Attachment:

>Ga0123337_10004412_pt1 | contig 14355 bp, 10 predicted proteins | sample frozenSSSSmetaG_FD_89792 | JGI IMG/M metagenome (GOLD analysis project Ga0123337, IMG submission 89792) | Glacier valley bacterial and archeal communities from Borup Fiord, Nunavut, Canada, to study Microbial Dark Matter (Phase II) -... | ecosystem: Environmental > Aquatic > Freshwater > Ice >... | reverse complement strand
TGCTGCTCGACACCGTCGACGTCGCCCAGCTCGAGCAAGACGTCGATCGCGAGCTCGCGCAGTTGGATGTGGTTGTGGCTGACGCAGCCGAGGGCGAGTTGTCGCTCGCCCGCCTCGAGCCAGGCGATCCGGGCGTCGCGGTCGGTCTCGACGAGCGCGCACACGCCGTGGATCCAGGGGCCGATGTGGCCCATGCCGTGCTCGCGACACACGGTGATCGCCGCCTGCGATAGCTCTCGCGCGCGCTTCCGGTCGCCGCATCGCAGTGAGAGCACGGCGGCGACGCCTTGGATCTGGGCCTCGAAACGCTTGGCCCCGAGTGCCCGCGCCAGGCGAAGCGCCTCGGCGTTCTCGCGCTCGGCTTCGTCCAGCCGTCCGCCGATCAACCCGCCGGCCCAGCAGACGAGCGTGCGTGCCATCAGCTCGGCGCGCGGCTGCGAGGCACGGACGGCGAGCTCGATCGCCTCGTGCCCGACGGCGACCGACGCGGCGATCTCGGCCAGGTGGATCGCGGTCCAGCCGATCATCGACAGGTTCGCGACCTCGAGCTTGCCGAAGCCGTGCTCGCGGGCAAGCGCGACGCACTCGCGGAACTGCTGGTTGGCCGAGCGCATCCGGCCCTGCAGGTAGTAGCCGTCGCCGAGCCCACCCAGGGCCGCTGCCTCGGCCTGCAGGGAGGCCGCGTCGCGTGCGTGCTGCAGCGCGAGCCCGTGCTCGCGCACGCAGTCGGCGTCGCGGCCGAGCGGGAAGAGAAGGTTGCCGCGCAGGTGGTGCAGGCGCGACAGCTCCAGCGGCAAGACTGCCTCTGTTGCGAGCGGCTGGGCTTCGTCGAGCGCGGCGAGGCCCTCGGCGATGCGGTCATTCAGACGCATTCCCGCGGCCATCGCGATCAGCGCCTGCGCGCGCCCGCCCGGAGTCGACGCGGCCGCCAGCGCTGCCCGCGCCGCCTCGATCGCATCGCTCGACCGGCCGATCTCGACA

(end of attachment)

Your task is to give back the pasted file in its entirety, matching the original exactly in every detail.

>Ga0123337_10004412_pt1 | contig 14355 bp, 10 predicted proteins | sample frozenSSSSmetaG_FD_89792 | JGI IMG/M metagenome (GOLD analysis project Ga0123337, IMG submission 89792) | Glacier valley bacterial and archeal communities from Borup Fiord, Nunavut, Canada, to study Microbial Dark Matter (Phase II) -... | ecosystem: Environmental > Aquatic > Freshwater > Ice >... | reverse complement strand
TGCTGCTCGACACCGTCGACGTCGCCCAGCTCGAGCAAGACGTCGATCGCGAGCTCGCGCAGTTGGATGTGGTTGTGGCTGACGCAGCCGAGGGCGAGTTGTCGCTCGCCCGCCTCGAGCCAGGCGATCCGGGCGTCGCGGTCGGTCTCGACGAGCGCGCACACGCCGTGGATCCAGGGGCCGATGTGGCCCATGCCGTGCTCGCGACACACGGTGATCGCCGCCTGCGATAGCTCTCGCGCGCGCTTCCGGTCGCCGCATCGCAGTGAGAGCACGGCGGCGACGCCTTGGATCTGGGCCTCGAAACGCTTGGCCCCGAGTGCCCGCGCCAGGCGAAGCGCCTCGGCGTTCTCGCGCTCGGCTTCGTCCAGCCGTCCGCCGATCAACCCGCCGGCCCAGCAGACGAGCGTGCGTGCCATCAGCTCGGCGCGCGGCTGCGAGGCACGGACGGCGAGCTCGATCGCCTCGTGCCCGACGGCGACCGACGCGGCGATCTCGGCCAGGTGGATCGCGGTCCAGCCGATCATCGACAGGTTCGCGACCTCGAGCTTGCCGAAGCCGTGCTCGCGGGCAAGCGCGACGCACTCGCGGAACTGCTGGTTGGCCGAGCGCATCCGGCCCTGCAGGTAGTAGCCGTCGCCGAGCCCACCCAGGGCCGCTGCCTCGGCCTGCAGGGAGGCCGCGTCGCGTGCGTGCTGCAGCGCGAGCCCGTGCTCGCGCACGCAGTCGGCGTCGCGGCCGAGCGGGAAGAGAAGGTTGCCGCGCAGGTGGTGCAGGCGCGACAGCTCCAGCGGCAAGACTGCCTCTGTTGCGAGCGGCTGGGCTTCGTCGAGCGCGGCGAGGCCCTCGGCGATGCGGTCATTCAGACGCATTCCCGCGGCCATCGCGATCAGCGCCTGCGCGCGCCCGCCCGGAGTCGACGCGGCCGCCAGCGCTGCCCGCGCCGCCTCGATCGCATCGCTCGACCGGCCGATCTCGACA